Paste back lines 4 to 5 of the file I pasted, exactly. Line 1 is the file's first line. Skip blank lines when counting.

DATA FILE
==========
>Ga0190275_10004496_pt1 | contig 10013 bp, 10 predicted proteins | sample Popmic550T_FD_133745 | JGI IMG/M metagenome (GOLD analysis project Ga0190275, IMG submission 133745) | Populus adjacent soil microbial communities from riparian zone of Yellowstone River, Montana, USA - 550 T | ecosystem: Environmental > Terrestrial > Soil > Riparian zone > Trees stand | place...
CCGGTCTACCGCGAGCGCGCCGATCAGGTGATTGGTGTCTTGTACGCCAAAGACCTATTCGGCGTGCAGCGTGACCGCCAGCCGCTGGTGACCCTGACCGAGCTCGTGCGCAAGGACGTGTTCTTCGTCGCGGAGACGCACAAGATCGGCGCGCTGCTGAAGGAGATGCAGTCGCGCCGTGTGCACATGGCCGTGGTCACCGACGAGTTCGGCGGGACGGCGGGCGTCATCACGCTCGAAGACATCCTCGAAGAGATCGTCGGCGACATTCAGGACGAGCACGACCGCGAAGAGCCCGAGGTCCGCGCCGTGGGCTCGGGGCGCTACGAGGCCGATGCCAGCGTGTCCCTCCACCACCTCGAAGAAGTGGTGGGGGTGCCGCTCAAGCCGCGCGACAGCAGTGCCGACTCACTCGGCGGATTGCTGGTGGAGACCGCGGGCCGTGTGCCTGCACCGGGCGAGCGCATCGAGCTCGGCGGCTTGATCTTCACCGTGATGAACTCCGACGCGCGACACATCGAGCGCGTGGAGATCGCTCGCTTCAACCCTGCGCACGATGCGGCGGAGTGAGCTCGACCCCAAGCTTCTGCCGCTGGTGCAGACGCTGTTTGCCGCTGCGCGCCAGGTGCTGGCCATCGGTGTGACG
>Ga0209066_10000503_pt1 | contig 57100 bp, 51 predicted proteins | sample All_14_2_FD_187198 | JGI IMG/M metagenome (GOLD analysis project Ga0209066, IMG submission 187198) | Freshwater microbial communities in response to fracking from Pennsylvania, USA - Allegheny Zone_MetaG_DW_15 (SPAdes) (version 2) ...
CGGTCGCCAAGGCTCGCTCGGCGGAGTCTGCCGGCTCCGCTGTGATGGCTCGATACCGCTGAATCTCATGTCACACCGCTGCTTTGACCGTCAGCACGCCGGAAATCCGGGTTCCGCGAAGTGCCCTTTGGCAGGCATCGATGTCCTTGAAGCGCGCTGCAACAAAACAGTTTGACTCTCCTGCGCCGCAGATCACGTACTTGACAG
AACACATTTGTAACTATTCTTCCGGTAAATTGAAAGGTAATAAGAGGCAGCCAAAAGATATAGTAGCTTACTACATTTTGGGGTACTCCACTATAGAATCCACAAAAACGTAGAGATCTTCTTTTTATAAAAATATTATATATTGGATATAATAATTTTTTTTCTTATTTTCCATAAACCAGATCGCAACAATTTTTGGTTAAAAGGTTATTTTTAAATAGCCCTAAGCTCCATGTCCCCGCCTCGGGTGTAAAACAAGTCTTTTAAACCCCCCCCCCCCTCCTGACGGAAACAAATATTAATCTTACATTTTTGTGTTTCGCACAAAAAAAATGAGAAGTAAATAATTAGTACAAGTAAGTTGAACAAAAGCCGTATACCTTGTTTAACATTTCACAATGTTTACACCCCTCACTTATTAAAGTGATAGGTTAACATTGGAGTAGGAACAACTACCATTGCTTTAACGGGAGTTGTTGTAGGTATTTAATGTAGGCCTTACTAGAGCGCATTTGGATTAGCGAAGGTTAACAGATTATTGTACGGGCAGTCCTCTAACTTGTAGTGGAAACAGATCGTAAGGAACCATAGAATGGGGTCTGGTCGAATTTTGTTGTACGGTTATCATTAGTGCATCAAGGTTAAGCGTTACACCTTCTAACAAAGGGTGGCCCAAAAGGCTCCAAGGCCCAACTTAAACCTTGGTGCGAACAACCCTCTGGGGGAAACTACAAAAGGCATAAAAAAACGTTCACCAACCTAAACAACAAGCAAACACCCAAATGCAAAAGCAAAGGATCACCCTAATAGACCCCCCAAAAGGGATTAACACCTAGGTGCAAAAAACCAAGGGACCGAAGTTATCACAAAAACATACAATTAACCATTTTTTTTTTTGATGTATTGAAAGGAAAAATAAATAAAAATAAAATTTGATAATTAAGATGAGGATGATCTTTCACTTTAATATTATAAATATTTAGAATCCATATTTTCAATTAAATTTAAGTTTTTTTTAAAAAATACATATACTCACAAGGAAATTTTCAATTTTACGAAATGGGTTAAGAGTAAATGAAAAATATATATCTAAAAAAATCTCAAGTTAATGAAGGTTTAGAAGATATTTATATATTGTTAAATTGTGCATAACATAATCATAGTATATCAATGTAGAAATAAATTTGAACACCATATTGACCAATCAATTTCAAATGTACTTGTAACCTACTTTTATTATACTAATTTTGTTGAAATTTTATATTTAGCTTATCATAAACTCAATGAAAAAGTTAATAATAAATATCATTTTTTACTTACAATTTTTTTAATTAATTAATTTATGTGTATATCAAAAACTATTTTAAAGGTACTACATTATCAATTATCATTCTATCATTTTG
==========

CGGTCGCCAAGGCTCGCTCGGCGGAGTCTGCCGGCTCCGCTGTGATGGCTCGATACCGCTGAATCTCATGTCACACCGCTGCTTTGACCGTCAGCACGCCGGAAATCCGGGTTCCGCGAAGTGCCCTTTGGCAGGCATCGATGTCCTTGAAGCGCGCTGCAACAAAACAGTTTGACTCTCCTGCGCCGCAGATCACGTACTTGACAG
AACACATTTGTAACTATTCTTCCGGTAAATTGAAAGGTAATAAGAGGCAGCCAAAAGATATAGTAGCTTACTACATTTTGGGGTACTCCACTATAGAATCCACAAAAACGTAGAGATCTTCTTTTTATAAAAATATTATATATTGGATATAATAATTTTTTTTCTTATTTTCCATAAACCAGATCGCAACAATTTTTGGTTAAAAGGTTATTTTTAAATAGCCCTAAGCTCCATGTCCCCGCCTCGGGTGTAAAACAAGTCTTTTAAACCCCCCCCCCCCTCCTGACGGAAACAAATATTAATCTTACATTTTTGTGTTTCGCACAAAAAAAATGAGAAGTAAATAATTAGTACAAGTAAGTTGAACAAAAGCCGTATACCTTGTTTAACATTTCACAATGTTTACACCCCTCACTTATTAAAGTGATAGGTTAACATTGGAGTAGGAACAACTACCATTGCTTTAACGGGAGTTGTTGTAGGTATTTAATGTAGGCCTTACTAGAGCGCATTTGGATTAGCGAAGGTTAACAGATTATTGTACGGGCAGTCCTCTAACTTGTAGTGGAAACAGATCGTAAGGAACCATAGAATGGGGTCTGGTCGAATTTTGTTGTACGGTTATCATTAGTGCATCAAGGTTAAGCGTTACACCTTCTAACAAAGGGTGGCCCAAAAGGCTCCAAGGCCCAACTTAAACCTTGGTGCGAACAACCCTCTGGGGGAAACTACAAAAGGCATAAAAAAACGTTCACCAACCTAAACAACAAGCAAACACCCAAATGCAAAAGCAAAGGATCACCCTAATAGACCCCCCAAAAGGGATTAACACCTAGGTGCAAAAAACCAAGGGACCGAAGTTATCACAAAAACATACAATTAACCATTTTTTTTTTTGATGTATTGAAAGGAAAAATAAATAAAAATAAAATTTGATAATTAAGATGAGGATGATCTTTCACTTTAATATTATAAATATTTAGAATCCATATTTTCAATTAAATTTAAGTTTTTTTTAAAAAATACATATACTCACAAGGAAATTTTCAATTTTACGAAATGGGTTAAGAGTAAATGAAAAATATATATCTAAAAAAATCTCAAGTTAATGAAGGTTTAGAAGATATTTATATATTGTTAAATTGTGCATAACATAATCATAGTATATCAATGTAGAAATAAATTTGAACACCATATTGACCAATCAATTTCAAATGTACTTGTAACCTACTTTTATTATACTAATTTTGTTGAAATTTTATATTTAGCTTATCATAAACTCAATGAAAAAGTTAATAATAAATATCATTTTTTACTTACAATTTTTTTAATTAATTAATTTATGTGTATATCAAAAACTATTTTAAAGGTACTACATTATCAATTATCATTCTATCATTTTG